Archive for July, 2010

Africa: agency

Monday, July 26th, 2010

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Diarrhoea is the biggest killer of children under five in Africa and the continent leaders should ensure that sanitation and water are an integral part of national health strategies and are adequately resourced, a global aid agency said on Thursday.

The charity, WaterAid, said the African leaders at this week’s AU summit in Uganda should ensure that at least 0.5 percent of their respective GDPs are allocated to sanitation, as committed to in the eThekwini Declaration on Sanitation (2008).

In a statement issued in Nairobi, the agency expressed fears that the biggest killer of children under five in Africa is in danger of being entirely overlooked at this week’s African Union summit in Uganda.

“If African leaders are serious about tackling child deaths across our continent, they must tackle diarrhoea, the biggest killer of our children,” Yunia Musaazi, WaterAid’s policy advisor in East Africa said.

The charity called on African ministers to ensure that monitoring of progress on maternal, newborn and child health includes the MDG 7 targets on sanitation and water, alongside MDGs 4 and 5 on child and maternal mortality.
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Levi’s campaign

Monday, July 5th, 2010

The latest Levi’s campaign to re-brand the dying apparel company leaves us frustrated and a little angry. A campaign by Plate Heat ExchangerWieden+Kennedy that was supposed to target Generation O seems to have ignored all the participation and multi-culturalism that this Obama-era is supposed to represent. The clothes have zero durability and fail, season after season, to evolve beyond A&F’s bland aesthetic. The marketing campaigns, which at  their best were emptily provocative, have changed even less. They’ve gone beyond desensitizing us to naked torsos; they’ve actually made them boring. And the company, loathe to tarnish its air of exclusiveness, openly resists markdowns. You have to ask yourself: If the recession doesn’t weed out a retail brand like this, what will it cut down?Instead, we find lone white young men and women running through the hills and towards waves reflecting a misplaced interpretation of freedom.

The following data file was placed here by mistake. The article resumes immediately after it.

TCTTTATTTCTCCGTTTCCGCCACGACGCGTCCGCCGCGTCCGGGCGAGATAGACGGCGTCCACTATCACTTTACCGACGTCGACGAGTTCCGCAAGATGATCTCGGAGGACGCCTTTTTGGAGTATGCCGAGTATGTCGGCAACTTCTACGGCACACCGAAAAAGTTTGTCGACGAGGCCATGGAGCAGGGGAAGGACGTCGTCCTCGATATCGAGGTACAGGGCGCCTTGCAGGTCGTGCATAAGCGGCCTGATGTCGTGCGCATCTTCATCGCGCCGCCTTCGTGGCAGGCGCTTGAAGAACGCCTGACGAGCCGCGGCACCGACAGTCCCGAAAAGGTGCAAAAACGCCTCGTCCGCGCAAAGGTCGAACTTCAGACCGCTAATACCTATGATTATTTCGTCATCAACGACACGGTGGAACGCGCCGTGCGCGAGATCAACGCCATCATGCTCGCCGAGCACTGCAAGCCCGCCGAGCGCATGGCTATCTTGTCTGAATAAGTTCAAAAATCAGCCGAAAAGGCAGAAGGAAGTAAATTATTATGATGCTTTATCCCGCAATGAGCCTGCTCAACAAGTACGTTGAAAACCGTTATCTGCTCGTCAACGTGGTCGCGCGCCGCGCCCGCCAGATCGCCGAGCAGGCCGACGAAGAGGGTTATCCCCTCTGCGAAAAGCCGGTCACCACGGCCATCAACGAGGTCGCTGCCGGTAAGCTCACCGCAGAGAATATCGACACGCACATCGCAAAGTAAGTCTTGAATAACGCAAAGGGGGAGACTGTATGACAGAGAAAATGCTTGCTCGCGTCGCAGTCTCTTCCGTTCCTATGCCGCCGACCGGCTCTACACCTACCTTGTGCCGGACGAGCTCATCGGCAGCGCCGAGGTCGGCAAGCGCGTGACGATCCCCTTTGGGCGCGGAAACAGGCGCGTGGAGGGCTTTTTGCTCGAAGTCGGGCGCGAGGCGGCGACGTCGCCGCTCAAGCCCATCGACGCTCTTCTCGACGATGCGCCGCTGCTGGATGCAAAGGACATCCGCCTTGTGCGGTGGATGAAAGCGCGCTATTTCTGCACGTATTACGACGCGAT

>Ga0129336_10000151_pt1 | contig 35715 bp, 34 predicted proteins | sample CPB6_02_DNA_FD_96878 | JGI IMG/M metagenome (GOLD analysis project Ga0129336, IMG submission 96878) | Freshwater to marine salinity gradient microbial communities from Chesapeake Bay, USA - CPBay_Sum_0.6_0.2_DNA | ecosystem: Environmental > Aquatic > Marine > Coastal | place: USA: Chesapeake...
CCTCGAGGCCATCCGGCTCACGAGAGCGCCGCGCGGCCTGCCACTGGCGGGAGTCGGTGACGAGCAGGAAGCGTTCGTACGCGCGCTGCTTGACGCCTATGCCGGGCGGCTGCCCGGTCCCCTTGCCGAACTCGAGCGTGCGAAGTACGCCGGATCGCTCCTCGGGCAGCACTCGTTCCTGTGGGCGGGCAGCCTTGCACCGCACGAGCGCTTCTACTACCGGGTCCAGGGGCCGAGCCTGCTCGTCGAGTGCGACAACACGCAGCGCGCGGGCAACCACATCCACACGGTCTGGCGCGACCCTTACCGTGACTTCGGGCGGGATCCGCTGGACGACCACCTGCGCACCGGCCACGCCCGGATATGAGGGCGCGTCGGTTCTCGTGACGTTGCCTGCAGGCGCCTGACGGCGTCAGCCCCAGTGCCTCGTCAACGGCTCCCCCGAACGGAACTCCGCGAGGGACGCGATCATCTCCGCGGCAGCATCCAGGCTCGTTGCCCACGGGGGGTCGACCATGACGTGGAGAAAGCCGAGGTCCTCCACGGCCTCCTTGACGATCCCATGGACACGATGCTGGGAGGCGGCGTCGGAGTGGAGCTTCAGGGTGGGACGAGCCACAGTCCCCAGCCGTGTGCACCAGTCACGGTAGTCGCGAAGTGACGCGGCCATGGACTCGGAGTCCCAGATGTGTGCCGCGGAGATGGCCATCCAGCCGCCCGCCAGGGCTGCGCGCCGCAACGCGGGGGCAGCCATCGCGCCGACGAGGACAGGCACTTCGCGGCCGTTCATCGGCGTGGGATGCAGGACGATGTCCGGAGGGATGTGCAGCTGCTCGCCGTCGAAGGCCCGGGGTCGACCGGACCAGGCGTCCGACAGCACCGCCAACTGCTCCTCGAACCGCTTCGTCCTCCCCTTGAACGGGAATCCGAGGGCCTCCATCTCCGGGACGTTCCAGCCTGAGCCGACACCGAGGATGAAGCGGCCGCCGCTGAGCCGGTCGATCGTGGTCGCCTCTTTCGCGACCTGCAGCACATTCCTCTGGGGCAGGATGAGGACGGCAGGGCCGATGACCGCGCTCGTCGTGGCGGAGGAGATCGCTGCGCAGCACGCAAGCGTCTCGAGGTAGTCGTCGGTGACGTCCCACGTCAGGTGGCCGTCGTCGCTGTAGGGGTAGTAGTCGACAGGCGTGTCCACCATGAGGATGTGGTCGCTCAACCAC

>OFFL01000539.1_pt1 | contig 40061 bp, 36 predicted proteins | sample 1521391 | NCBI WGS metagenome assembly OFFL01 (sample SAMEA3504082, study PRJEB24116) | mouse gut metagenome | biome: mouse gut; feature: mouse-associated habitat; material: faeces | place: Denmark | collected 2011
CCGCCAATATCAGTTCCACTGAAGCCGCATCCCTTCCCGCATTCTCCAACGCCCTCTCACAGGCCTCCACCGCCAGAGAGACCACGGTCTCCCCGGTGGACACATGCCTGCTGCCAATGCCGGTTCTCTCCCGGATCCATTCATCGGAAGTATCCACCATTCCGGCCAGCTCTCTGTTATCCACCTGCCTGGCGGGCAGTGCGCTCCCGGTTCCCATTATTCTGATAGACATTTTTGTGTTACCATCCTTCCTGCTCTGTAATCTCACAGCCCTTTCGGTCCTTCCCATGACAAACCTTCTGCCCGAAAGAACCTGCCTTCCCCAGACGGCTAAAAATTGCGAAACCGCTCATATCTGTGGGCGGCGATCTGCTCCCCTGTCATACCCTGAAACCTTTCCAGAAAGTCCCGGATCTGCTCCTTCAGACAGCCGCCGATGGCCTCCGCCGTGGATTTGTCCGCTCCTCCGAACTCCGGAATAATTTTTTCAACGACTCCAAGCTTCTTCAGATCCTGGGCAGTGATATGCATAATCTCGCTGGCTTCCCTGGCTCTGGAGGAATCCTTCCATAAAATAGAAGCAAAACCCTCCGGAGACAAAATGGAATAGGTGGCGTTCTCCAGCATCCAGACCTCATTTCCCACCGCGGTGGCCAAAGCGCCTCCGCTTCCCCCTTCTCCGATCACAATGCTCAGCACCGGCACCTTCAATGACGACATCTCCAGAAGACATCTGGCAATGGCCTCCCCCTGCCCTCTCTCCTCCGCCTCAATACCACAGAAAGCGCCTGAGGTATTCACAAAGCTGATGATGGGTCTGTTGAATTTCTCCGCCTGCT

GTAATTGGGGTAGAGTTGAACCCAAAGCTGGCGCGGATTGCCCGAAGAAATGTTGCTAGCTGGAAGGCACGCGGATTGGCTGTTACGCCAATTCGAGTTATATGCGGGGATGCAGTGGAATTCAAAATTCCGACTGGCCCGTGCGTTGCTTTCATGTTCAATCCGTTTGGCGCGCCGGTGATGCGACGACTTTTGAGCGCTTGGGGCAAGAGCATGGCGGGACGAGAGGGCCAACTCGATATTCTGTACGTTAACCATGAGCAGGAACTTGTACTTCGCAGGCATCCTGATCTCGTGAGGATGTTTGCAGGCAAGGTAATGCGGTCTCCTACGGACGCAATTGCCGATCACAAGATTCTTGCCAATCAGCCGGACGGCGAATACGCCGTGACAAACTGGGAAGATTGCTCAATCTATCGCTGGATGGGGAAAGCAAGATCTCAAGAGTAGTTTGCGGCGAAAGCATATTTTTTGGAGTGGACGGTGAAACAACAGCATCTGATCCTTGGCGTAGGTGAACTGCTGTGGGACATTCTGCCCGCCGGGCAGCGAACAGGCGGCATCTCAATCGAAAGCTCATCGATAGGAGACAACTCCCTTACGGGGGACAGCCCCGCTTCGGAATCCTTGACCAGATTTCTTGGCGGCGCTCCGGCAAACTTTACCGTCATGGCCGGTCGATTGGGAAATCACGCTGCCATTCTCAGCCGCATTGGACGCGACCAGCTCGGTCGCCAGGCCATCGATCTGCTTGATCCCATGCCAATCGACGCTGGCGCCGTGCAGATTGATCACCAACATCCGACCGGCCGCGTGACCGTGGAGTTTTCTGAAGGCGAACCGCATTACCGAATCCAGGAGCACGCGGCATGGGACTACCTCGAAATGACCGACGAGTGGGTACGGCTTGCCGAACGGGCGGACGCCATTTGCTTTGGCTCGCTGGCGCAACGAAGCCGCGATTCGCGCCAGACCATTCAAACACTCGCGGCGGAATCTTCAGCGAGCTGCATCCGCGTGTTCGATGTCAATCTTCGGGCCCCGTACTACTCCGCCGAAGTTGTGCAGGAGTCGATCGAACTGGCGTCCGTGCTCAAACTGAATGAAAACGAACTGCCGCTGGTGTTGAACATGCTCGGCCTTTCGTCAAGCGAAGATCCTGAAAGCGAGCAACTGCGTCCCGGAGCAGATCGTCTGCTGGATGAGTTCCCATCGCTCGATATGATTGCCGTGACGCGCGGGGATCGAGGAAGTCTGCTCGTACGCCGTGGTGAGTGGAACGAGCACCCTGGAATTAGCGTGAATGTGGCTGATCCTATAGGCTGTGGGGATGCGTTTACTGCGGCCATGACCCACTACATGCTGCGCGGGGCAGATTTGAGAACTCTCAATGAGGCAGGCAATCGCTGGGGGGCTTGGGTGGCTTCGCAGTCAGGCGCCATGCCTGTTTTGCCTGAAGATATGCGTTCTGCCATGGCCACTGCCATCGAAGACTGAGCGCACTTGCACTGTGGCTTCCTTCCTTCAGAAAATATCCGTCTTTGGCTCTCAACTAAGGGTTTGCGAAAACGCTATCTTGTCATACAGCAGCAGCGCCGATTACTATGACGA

Probably the most appalling ad in the campaign is the one where a young girl runs through a meadow by the words “This Country Was Not Built By Men In Suits”. Abercrombie and FitchNow, some of us here (me) didn’t spend a lot of time studying US history but I know that the people who built this country couldn’t even run freely in the fields. Agency Spy spotted graffiti daubed on the ad in New York’s subway  which spells out who a little more clearly: “By Slaves”.But Dean’s story, beyond inciting moral fury, gets to the heart of why A&F is no longer viable in the long term: it has battered itself into irrelevance. Levi’s and its campaign don’t connect with the great things that are happening in this  country, the radiant mix of cultures evolving within it nor the reality of its past.                          hezuohuoban tianhuangdilao

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